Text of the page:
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Michael Cohen asks to finish prison sentence at home amid coronavirus outbreak

Citing close living quarters and other hygiene concerns, the president's former lawyer said the Bureau of Prisons was "incapable of safeguarding and treating" inmates.
Image: Michael Cohen, former personal attorney to President Donald Trump, arrives at the Capitol to testify behind closed doors on March 6, 2019.
Michael Cohen, former personal attorney to President Donald Trump, arrives at the Capitol to testify behind closed doors on March 6, 2019.Chip Somodevilla / Getty Images

WASHINGTON — Michael Cohen, President Donald Trump's former lawyer and fixer, is requesting to serve the remainder of his three-year prison sentence at home due to unsafe prison conditions caused by the coronavirus outbreak.

In a letter to District Judge William Pauley for the Southern District of New York on Tuesday, Roger Bennet Adler, Cohen’s attorney, argued that Cohen’s sentence should be modified “as a consequence of the Bureau of Prison being demonstrably incapable of safeguarding and treating B.O.P. inmates who are obliged to live in close quarters and are at an enhanced risk of catching coronavirus.”

Prisons and correctional facilities can be overcrowded and unhygienic, making inmates particularly vulnerable to an outbreak of the virus. The tight living quarters can make it hard to follow the Centers for Disease Control and Prevention's guidelines on social distancing, and in many facilities, disinfectants such as hand sanitizer are not allowed due to the alcohol content.

Cohen is serving his sentence at the Federal Correctional Institution in Otisville, New York.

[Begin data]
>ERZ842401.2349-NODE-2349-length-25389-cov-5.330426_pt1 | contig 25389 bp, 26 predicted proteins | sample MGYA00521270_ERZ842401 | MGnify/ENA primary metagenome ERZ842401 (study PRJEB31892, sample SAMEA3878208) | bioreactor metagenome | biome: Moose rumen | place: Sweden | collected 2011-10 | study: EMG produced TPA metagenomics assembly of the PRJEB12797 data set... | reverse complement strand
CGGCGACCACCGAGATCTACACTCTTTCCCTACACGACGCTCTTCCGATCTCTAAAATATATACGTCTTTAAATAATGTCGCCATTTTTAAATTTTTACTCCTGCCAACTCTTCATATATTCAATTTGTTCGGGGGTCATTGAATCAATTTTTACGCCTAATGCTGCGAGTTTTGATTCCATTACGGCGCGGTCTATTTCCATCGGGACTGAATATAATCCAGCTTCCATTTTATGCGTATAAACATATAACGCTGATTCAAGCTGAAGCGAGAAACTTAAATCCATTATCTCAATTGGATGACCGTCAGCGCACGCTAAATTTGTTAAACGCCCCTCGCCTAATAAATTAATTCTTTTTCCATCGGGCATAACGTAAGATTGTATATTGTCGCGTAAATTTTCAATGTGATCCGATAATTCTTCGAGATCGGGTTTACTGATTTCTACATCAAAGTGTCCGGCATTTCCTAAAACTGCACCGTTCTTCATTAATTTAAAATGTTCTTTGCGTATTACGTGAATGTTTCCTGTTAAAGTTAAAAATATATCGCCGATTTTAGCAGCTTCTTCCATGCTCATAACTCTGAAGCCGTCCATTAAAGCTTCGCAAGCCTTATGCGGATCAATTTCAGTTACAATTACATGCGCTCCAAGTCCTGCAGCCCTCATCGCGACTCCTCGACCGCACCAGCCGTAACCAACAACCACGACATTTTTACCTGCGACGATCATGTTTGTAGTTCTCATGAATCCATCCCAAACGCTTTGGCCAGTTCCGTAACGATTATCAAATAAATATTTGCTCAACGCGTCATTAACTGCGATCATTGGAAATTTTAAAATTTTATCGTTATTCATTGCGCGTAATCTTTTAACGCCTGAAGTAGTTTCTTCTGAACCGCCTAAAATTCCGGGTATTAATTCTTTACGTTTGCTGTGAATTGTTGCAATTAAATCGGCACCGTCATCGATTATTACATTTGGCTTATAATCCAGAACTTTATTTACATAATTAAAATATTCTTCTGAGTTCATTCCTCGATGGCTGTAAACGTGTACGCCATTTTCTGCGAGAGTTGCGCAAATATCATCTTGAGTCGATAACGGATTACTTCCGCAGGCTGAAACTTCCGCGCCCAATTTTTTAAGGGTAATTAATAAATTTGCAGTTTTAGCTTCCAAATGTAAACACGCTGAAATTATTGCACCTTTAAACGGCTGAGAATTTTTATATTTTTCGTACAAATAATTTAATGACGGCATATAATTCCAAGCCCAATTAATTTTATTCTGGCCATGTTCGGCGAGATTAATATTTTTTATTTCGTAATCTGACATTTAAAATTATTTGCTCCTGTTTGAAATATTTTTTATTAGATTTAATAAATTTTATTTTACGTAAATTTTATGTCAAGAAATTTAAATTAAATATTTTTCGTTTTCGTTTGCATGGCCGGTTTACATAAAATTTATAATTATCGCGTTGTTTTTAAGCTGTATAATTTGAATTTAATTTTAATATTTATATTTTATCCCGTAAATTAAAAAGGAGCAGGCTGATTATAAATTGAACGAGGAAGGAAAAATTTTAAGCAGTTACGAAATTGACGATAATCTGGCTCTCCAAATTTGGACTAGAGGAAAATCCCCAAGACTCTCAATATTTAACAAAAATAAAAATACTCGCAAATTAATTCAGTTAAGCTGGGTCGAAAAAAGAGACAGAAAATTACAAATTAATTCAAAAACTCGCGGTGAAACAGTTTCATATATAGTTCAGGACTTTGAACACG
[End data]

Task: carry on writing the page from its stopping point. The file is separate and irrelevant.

In his letter to the judge, Cohen’s lawyer attached blog posts and articles highlighting hygiene concerns and pointing to other states that have recently taken steps to shrink their prison population in order to protect inmates and those who work in prisons from the deadly outbreak.

The Los Angeles county sheriff, for example, is releasing people from prison early and is asking officers to cite and release people when possible, instead of arresting them.

Cohen, 53, was sentenced in December 2018 on multiple counts of criminal conduct, including making secret payments to women who claimed they had affairs with Trump, lying to Congress about the president’s business dealings with Russia, and failing to report millions of dollars in income.

“In the absence of Presidential leadership, judges should act thoughtfully and decisively,” Adler’s letter continued. “President Trump apparently does not subscribe to President Harry Truman’s observation ‘The buck stops here.’”

Adler appeared to be taking a jab at Trump who resisted taking any responsibility for his administration’s lagging response to the coronavirus outbreak, telling reporters last week “I don’t take responsibility at all” and rating his response “a 10.”

Cohen, who once said he would “take a bullet” for Trump, implicated the president in a felony and testified before Congress to Trump’s character, portraying the president as a corrupt mob boss.